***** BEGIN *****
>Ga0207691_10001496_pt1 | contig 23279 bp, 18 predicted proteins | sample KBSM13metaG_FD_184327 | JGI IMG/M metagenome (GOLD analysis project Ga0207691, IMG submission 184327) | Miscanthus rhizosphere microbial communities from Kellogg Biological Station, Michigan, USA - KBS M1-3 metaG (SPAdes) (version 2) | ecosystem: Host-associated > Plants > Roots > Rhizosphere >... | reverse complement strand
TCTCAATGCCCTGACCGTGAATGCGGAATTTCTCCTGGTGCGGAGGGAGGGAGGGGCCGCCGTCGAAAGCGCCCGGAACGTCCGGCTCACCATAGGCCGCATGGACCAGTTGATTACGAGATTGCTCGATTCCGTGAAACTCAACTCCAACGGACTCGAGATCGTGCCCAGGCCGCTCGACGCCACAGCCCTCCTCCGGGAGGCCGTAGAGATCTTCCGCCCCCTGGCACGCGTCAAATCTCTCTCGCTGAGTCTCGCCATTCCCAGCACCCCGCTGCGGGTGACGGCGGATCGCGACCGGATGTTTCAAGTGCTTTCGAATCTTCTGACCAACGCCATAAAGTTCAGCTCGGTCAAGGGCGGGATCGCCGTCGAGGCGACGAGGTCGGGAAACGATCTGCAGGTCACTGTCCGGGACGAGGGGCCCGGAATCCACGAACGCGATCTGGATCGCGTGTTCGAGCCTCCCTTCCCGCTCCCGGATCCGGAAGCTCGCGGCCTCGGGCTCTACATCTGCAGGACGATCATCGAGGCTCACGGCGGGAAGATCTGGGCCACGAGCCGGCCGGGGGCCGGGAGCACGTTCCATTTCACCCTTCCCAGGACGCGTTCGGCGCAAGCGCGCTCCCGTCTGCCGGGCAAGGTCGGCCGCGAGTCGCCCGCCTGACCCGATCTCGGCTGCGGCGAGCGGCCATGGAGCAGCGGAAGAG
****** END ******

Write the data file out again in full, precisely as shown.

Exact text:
>Ga0207691_10001496_pt1 | contig 23279 bp, 18 predicted proteins | sample KBSM13metaG_FD_184327 | JGI IMG/M metagenome (GOLD analysis project Ga0207691, IMG submission 184327) | Miscanthus rhizosphere microbial communities from Kellogg Biological Station, Michigan, USA - KBS M1-3 metaG (SPAdes) (version 2) | ecosystem: Host-associated > Plants > Roots > Rhizosphere >... | reverse complement strand
TCTCAATGCCCTGACCGTGAATGCGGAATTTCTCCTGGTGCGGAGGGAGGGAGGGGCCGCCGTCGAAAGCGCCCGGAACGTCCGGCTCACCATAGGCCGCATGGACCAGTTGATTACGAGATTGCTCGATTCCGTGAAACTCAACTCCAACGGACTCGAGATCGTGCCCAGGCCGCTCGACGCCACAGCCCTCCTCCGGGAGGCCGTAGAGATCTTCCGCCCCCTGGCACGCGTCAAATCTCTCTCGCTGAGTCTCGCCATTCCCAGCACCCCGCTGCGGGTGACGGCGGATCGCGACCGGATGTTTCAAGTGCTTTCGAATCTTCTGACCAACGCCATAAAGTTCAGCTCGGTCAAGGGCGGGATCGCCGTCGAGGCGACGAGGTCGGGAAACGATCTGCAGGTCACTGTCCGGGACGAGGGGCCCGGAATCCACGAACGCGATCTGGATCGCGTGTTCGAGCCTCCCTTCCCGCTCCCGGATCCGGAAGCTCGCGGCCTCGGGCTCTACATCTGCAGGACGATCATCGAGGCTCACGGCGGGAAGATCTGGGCCACGAGCCGGCCGGGGGCCGGGAGCACGTTCCATTTCACCCTTCCCAGGACGCGTTCGGCGCAAGCGCGCTCCCGTCTGCCGGGCAAGGTCGGCCGCGAGTCGCCCGCCTGACCCGATCTCGGCTGCGGCGAGCGGCCATGGAGCAGCGGAAGAG